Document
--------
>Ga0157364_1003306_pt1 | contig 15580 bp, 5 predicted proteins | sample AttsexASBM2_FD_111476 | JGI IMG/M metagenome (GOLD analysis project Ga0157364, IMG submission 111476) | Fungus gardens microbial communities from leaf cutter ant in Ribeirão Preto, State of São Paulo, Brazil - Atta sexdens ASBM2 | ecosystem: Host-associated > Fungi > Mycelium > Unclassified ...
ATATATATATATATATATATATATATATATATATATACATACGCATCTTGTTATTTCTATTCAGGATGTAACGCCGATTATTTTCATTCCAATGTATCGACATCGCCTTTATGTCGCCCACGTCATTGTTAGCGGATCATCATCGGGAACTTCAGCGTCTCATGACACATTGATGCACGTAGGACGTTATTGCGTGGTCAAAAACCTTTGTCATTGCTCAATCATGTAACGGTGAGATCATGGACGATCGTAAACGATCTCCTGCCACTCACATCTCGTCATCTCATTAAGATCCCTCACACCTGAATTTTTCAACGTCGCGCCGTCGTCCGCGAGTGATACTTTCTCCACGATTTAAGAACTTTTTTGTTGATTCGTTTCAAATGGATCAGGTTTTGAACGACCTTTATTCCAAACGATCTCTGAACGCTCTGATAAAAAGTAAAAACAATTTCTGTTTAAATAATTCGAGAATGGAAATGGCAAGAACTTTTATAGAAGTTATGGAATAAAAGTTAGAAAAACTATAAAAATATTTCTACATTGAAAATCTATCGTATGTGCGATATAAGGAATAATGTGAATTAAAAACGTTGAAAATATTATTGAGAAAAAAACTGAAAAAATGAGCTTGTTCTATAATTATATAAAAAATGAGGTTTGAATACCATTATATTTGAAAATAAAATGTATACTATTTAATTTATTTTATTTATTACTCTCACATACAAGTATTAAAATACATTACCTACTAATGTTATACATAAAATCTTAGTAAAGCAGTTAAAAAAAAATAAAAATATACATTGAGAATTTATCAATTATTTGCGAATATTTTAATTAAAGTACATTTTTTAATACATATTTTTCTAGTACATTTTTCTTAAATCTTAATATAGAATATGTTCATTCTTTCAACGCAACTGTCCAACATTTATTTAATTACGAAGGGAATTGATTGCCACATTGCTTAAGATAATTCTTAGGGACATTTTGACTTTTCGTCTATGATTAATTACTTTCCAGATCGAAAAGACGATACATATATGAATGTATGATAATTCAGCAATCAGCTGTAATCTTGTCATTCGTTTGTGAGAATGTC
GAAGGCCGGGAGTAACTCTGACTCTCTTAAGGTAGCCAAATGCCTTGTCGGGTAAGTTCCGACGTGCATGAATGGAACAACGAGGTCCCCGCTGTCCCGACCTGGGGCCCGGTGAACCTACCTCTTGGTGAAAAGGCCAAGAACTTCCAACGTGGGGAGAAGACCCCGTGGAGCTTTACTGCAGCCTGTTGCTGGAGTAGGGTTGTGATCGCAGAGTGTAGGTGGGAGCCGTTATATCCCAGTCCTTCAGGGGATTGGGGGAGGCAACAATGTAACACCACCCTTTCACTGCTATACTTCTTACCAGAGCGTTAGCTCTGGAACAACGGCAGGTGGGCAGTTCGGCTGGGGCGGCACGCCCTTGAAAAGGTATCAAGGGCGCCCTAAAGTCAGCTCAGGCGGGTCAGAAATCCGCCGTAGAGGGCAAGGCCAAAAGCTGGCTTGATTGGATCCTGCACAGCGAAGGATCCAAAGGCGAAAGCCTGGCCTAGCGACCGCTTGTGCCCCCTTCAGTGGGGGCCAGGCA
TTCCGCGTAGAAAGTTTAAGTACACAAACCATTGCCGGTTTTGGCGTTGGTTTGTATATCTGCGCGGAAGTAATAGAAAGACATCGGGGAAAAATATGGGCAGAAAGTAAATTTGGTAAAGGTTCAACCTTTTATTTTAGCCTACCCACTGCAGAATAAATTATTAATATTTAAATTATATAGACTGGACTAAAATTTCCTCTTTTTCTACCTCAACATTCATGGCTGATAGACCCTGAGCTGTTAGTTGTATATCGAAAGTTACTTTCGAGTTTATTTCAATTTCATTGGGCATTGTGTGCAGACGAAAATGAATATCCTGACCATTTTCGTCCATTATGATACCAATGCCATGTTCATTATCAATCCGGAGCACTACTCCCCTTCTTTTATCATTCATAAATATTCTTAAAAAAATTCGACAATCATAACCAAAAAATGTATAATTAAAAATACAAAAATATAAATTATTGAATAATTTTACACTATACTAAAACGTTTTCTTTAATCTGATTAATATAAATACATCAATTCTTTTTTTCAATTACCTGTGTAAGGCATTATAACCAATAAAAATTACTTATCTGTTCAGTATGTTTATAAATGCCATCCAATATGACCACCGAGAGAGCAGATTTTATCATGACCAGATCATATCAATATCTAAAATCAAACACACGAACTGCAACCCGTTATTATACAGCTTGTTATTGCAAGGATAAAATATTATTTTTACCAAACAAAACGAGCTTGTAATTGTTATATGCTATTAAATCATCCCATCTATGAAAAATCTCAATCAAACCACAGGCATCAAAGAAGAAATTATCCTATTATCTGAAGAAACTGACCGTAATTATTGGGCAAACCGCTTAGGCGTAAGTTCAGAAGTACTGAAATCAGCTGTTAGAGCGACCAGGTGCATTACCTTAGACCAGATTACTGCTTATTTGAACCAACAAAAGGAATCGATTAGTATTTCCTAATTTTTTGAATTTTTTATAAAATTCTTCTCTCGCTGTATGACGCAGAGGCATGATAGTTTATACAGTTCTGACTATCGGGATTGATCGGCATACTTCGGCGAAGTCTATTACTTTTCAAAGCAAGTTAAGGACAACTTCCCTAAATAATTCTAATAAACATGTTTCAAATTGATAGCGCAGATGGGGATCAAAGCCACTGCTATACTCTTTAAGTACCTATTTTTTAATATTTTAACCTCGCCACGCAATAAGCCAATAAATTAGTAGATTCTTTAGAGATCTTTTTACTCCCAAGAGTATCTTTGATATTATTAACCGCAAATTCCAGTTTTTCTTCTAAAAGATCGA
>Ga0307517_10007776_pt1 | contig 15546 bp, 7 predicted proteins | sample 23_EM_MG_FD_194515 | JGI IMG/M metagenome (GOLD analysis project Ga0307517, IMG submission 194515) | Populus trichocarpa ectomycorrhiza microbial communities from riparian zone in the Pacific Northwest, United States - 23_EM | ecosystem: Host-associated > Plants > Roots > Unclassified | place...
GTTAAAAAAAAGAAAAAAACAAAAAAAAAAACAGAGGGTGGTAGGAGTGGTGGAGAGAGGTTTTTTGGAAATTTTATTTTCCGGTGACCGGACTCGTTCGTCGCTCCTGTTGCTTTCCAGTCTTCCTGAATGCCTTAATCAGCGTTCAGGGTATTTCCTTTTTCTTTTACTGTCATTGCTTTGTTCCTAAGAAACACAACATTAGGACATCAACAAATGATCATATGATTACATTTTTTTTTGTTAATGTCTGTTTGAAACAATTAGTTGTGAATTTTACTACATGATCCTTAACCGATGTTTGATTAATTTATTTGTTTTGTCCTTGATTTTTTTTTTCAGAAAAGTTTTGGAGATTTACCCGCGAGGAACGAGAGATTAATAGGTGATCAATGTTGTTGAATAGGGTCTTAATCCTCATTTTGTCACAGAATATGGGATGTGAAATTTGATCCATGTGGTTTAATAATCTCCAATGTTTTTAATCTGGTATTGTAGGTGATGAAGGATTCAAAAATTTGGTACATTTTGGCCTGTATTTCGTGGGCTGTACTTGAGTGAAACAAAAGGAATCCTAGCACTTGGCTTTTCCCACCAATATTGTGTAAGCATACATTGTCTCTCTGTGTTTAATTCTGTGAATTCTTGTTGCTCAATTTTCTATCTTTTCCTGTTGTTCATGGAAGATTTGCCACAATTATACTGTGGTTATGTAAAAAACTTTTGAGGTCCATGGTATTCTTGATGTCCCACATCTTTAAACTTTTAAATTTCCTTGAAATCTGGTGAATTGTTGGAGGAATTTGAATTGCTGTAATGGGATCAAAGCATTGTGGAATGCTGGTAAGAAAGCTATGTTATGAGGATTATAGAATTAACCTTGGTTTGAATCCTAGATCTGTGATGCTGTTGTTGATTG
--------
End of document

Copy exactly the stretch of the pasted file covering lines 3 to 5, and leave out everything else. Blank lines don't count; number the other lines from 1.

GAAGGCCGGGAGTAACTCTGACTCTCTTAAGGTAGCCAAATGCCTTGTCGGGTAAGTTCCGACGTGCATGAATGGAACAACGAGGTCCCCGCTGTCCCGACCTGGGGCCCGGTGAACCTACCTCTTGGTGAAAAGGCCAAGAACTTCCAACGTGGGGAGAAGACCCCGTGGAGCTTTACTGCAGCCTGTTGCTGGAGTAGGGTTGTGATCGCAGAGTGTAGGTGGGAGCCGTTATATCCCAGTCCTTCAGGGGATTGGGGGAGGCAACAATGTAACACCACCCTTTCACTGCTATACTTCTTACCAGAGCGTTAGCTCTGGAACAACGGCAGGTGGGCAGTTCGGCTGGGGCGGCACGCCCTTGAAAAGGTATCAAGGGCGCCCTAAAGTCAGCTCAGGCGGGTCAGAAATCCGCCGTAGAGGGCAAGGCCAAAAGCTGGCTTGATTGGATCCTGCACAGCGAAGGATCCAAAGGCGAAAGCCTGGCCTAGCGACCGCTTGTGCCCCCTTCAGTGGGGGCCAGGCA
TTCCGCGTAGAAAGTTTAAGTACACAAACCATTGCCGGTTTTGGCGTTGGTTTGTATATCTGCGCGGAAGTAATAGAAAGACATCGGGGAAAAATATGGGCAGAAAGTAAATTTGGTAAAGGTTCAACCTTTTATTTTAGCCTACCCACTGCAGAATAAATTATTAATATTTAAATTATATAGACTGGACTAAAATTTCCTCTTTTTCTACCTCAACATTCATGGCTGATAGACCCTGAGCTGTTAGTTGTATATCGAAAGTTACTTTCGAGTTTATTTCAATTTCATTGGGCATTGTGTGCAGACGAAAATGAATATCCTGACCATTTTCGTCCATTATGATACCAATGCCATGTTCATTATCAATCCGGAGCACTACTCCCCTTCTTTTATCATTCATAAATATTCTTAAAAAAATTCGACAATCATAACCAAAAAATGTATAATTAAAAATACAAAAATATAAATTATTGAATAATTTTACACTATACTAAAACGTTTTCTTTAATCTGATTAATATAAATACATCAATTCTTTTTTTCAATTACCTGTGTAAGGCATTATAACCAATAAAAATTACTTATCTGTTCAGTATGTTTATAAATGCCATCCAATATGACCACCGAGAGAGCAGATTTTATCATGACCAGATCATATCAATATCTAAAATCAAACACACGAACTGCAACCCGTTATTATACAGCTTGTTATTGCAAGGATAAAATATTATTTTTACCAAACAAAACGAGCTTGTAATTGTTATATGCTATTAAATCATCCCATCTATGAAAAATCTCAATCAAACCACAGGCATCAAAGAAGAAATTATCCTATTATCTGAAGAAACTGACCGTAATTATTGGGCAAACCGCTTAGGCGTAAGTTCAGAAGTACTGAAATCAGCTGTTAGAGCGACCAGGTGCATTACCTTAGACCAGATTACTGCTTATTTGAACCAACAAAAGGAATCGATTAGTATTTCCTAATTTTTTGAATTTTTTATAAAATTCTTCTCTCGCTGTATGACGCAGAGGCATGATAGTTTATACAGTTCTGACTATCGGGATTGATCGGCATACTTCGGCGAAGTCTATTACTTTTCAAAGCAAGTTAAGGACAACTTCCCTAAATAATTCTAATAAACATGTTTCAAATTGATAGCGCAGATGGGGATCAAAGCCACTGCTATACTCTTTAAGTACCTATTTTTTAATATTTTAACCTCGCCACGCAATAAGCCAATAAATTAGTAGATTCTTTAGAGATCTTTTTACTCCCAAGAGTATCTTTGATATTATTAACCGCAAATTCCAGTTTTTCTTCTAAAAGATCGA
>Ga0307517_10007776_pt1 | contig 15546 bp, 7 predicted proteins | sample 23_EM_MG_FD_194515 | JGI IMG/M metagenome (GOLD analysis project Ga0307517, IMG submission 194515) | Populus trichocarpa ectomycorrhiza microbial communities from riparian zone in the Pacific Northwest, United States - 23_EM | ecosystem: Host-associated > Plants > Roots > Unclassified | place...